Suboptimal SASS from compiler for some simple operations

I have the following code, compiled with -use_fast_math for compute capability 8.6:

__device__ float saturate_float(float value) {
    return max(0.0f, min(1.0f, value));

__global__ void test(float *arbitrary_values) {
    const float TWO_PI = 2.0*M_PI;
    float input = arbitrary_values[0];
    float result1 = saturate_float(input + TWO_PI);
    // Expectation: Should compile to single instruction add.sat/fma.sat
    // Reality: Compiles to two instructions.
    // SASS: FADD.FTZ R0, R0, 6.2831854820251464844
    //       FADD.FTZ.SAT R0, RZ, R0 
    // Using __saturatef(input + PI) does not help.
    float result2 = cos(input*TWO_PI);
    // Expectation: Should compile to single instruction.
    // Reality: Compiles to three.
    // SASS: FMUL.FTZ R4, R0, 6.2831854820251464844 
    //       FMUL.RZ R5, R4, 0.15915493667125701904 
    //       MUFU.COS R5, R5
    // Would be nice with a __cospi intrinsic, just to avoid the redundant FMUL.RZ.
    // Using __cosf(__fmaf_ieee_rz(input, PI, 0.0f)) does not help.
    bool result3 = -0.5f <= input & input <= 0.5f;
    // Expectation: Should compile to the same as result4.
    // Reality: Compiles to three instructions.
    // SASS:  FSETP.GE.FTZ.AND P0, PT, R0, -0.5, PT 
    //        FSETP.GTU.FTZ.AND P1, PT, R0, 0.5, PT 
    //        PLOP3.LUT P0, PT, P0, P1, PT, 0x20, 0x0 
    // Using && does not help.
    bool result4 = abs(input) <= 0.5f;
    // Reality: Compiles to single SASS instruction (yay!)
    //   PTX: abs.f32 followed by setp.le.f32
    //  SASS: FSETP.GTU.FTZ.AND P1, PT, |R0|, 0.5, PT 
    // I've also seen the single instruction FSET.BF.LE.FTZ.AND used instead.
    // Arbitrary return value to ensure code is not pruned by optimizer.
    arbitrary_values[0] = result1 + result2 + result3 + result4;

For the results 1-3, it seems the compiler generate sub-optimal code? At least for result1 and result3. Any thoughts for why?

Without -use_fast_math, I see that the saturation is successfully merged with the addition for result1. This looks like a case where the merging does not happen with the .ftz variant of fadd. I cannot think of a reason for this. The optimization may erroneously not be applied for variants other than the default variant of fadd. I would file a bug for this.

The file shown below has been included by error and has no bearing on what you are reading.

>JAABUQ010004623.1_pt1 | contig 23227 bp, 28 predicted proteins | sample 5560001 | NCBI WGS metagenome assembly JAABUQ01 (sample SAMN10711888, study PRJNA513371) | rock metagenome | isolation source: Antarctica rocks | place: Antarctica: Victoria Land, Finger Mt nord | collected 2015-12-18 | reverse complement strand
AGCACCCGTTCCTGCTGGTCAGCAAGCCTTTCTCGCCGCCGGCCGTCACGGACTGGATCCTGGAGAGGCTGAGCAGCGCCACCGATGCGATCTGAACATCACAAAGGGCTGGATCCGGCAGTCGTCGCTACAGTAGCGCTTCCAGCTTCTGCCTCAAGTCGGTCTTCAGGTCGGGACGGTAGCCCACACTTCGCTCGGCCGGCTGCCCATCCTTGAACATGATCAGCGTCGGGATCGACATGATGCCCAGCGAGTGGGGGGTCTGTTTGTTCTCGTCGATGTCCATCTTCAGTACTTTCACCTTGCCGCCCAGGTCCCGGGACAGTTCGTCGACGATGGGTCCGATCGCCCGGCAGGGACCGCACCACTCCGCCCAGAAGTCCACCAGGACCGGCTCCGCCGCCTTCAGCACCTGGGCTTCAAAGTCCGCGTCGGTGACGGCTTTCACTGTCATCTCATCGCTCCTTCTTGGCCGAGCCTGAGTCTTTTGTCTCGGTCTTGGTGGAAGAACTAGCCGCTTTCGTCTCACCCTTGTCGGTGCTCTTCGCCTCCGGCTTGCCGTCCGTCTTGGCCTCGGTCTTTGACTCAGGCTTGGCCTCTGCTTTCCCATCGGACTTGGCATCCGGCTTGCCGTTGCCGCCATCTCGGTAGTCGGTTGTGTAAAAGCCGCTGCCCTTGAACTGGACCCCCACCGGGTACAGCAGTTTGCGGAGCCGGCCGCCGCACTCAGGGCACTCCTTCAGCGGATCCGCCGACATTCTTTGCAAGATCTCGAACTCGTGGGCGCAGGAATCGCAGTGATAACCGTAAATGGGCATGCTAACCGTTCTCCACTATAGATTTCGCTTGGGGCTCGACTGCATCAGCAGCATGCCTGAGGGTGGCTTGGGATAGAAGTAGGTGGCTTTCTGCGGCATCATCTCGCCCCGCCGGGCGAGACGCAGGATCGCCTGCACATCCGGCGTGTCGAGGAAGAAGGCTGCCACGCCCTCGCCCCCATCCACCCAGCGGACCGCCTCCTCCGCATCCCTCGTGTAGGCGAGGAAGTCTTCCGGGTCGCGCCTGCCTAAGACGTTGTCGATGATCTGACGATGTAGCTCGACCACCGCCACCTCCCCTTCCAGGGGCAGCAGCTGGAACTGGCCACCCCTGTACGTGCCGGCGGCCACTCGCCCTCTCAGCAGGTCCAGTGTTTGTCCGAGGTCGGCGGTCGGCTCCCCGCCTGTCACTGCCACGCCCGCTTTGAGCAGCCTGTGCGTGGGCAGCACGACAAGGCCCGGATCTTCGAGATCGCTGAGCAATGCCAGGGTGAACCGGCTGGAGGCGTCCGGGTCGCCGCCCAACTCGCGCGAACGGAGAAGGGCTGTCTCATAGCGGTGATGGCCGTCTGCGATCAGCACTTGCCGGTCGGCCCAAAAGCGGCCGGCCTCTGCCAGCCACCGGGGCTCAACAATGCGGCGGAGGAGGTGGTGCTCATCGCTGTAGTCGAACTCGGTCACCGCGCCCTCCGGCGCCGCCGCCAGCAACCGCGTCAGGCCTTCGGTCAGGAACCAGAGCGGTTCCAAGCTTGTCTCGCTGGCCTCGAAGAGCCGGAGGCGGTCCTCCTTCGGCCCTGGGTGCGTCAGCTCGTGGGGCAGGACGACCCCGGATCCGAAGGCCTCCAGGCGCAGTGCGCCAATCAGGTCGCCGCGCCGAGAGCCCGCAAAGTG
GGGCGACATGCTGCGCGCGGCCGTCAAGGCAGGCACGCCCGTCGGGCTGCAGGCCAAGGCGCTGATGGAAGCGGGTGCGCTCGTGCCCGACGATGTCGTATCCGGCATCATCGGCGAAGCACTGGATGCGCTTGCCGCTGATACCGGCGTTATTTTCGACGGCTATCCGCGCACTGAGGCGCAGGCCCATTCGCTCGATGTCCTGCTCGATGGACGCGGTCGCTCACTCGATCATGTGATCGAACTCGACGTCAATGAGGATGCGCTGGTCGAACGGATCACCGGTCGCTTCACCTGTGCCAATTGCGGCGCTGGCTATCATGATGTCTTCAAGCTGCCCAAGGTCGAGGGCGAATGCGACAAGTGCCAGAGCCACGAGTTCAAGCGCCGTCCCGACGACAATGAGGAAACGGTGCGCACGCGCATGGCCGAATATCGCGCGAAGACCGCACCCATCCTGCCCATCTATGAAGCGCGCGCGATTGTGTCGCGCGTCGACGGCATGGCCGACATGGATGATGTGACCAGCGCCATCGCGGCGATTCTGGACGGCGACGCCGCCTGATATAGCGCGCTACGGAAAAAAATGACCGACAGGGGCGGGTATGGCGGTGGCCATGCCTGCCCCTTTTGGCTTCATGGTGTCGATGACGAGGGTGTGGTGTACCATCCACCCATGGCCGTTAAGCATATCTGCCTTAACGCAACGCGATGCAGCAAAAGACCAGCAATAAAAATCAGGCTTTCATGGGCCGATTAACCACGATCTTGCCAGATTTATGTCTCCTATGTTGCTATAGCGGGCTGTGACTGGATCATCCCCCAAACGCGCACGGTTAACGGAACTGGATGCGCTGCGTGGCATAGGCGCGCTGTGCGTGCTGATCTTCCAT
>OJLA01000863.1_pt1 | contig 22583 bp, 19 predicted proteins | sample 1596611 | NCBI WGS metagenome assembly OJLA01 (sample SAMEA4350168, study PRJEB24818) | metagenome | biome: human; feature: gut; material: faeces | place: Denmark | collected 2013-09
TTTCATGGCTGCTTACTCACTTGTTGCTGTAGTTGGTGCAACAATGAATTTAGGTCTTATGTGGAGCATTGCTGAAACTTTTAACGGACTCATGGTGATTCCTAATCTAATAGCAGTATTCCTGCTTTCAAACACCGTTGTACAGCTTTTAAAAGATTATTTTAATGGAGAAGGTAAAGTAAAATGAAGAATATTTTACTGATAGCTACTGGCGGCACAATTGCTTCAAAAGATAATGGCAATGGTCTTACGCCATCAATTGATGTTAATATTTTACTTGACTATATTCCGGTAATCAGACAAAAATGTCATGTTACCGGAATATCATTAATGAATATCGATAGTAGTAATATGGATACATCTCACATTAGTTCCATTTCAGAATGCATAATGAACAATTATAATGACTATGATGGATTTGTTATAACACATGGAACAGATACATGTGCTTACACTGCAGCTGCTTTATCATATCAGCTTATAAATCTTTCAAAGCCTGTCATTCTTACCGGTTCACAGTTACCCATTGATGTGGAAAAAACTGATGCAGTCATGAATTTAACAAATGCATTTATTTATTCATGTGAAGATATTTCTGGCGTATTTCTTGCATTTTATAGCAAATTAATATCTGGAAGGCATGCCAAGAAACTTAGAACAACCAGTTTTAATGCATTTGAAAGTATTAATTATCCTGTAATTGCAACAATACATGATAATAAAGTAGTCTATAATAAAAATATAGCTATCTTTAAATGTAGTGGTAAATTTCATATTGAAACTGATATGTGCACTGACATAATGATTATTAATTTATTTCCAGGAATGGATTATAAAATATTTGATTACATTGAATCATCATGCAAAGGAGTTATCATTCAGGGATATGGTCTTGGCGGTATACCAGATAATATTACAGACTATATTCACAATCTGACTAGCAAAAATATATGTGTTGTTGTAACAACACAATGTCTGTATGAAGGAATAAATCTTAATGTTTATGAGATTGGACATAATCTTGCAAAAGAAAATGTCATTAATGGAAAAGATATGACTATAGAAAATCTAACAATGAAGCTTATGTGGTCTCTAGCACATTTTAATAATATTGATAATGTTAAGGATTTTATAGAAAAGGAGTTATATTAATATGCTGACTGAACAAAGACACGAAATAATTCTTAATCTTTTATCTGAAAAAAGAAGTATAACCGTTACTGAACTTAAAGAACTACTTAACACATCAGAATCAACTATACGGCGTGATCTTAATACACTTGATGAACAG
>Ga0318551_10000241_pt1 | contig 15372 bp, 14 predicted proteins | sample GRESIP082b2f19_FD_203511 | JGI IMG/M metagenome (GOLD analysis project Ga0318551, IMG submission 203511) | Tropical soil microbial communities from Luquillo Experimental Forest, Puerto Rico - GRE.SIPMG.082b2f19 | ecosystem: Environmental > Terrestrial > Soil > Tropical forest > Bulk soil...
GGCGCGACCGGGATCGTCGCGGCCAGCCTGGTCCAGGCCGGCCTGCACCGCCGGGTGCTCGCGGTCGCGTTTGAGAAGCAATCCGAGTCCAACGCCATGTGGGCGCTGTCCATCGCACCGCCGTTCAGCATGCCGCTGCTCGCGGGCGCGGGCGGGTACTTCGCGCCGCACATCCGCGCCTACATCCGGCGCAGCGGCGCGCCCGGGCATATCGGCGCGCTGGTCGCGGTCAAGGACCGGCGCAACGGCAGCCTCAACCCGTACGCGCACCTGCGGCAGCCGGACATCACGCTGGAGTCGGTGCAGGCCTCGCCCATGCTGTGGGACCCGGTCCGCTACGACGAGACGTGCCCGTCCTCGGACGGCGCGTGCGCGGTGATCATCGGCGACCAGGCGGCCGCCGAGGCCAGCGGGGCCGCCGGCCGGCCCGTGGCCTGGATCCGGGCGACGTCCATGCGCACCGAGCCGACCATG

/*0040*/                   LDG.E R0, [R2.64] ;                       /* 0x0000000402007981 */
        /*0050*/                   FADD.SAT R5, R0, 6.2831854820251464844 ;  /* 0x40c90fdb00057421 */
        /*0060*/                   STG.E [R2.64], R5 ;                       /* 0x0000000502007986 */

I don’t think the expectation is realistic because 6.2831854820251464844 * 0.15915493667125701904 != 1.0. As for why the two multiplications are not merged: there may be a phase-ordering issue where __cosf is expanded late (the expansion is GPU architecture specific; on older architectures this expands into RRO, MUFU.COS), after constant propagation. In addition, other than for FMA merging, the CUDA compiler used to be quite conservative regarding the merging floating-point operations (consider issues of intermediate overflow, for example, which could make the behavior quite different between merged and unmerged versions here). Given that -use_fast_mathis specified in the actual use case, one might argue that the merging of the two FMULs is appropriate, because adherence to “as-is” requirements is relaxed with that compilation flag. Consider filing an enhancement request (RFE) for this.

As for result3, collapsing this into code equivalent to that for result4 is the kind of reasoning that is trivial for a human to do, but probably poses interesting issues inside a compiler. A specialized peephole optimization seems feasible but adding to an ever-growing list of peephole optimizations may not be desirable. A more generalized approach based on range tracking of floating-point data is likely challenging and expensive, with not much resulting speed-up on average, so unfavorable trade-off. You might want to consider filing an enhancement request (RFE), though. The CUDA compiler team may have a different take than I provided here.

Thanks for the feedback.
I was wondering what the counter example for result2 would be, and the possibility of intermediate overflow makes sense.
In my use case I am calling cos(pi*saturate(x)), but the multiplications are still not merged. I’ll look into filing some bug/enhancement requests.

Thanks again :)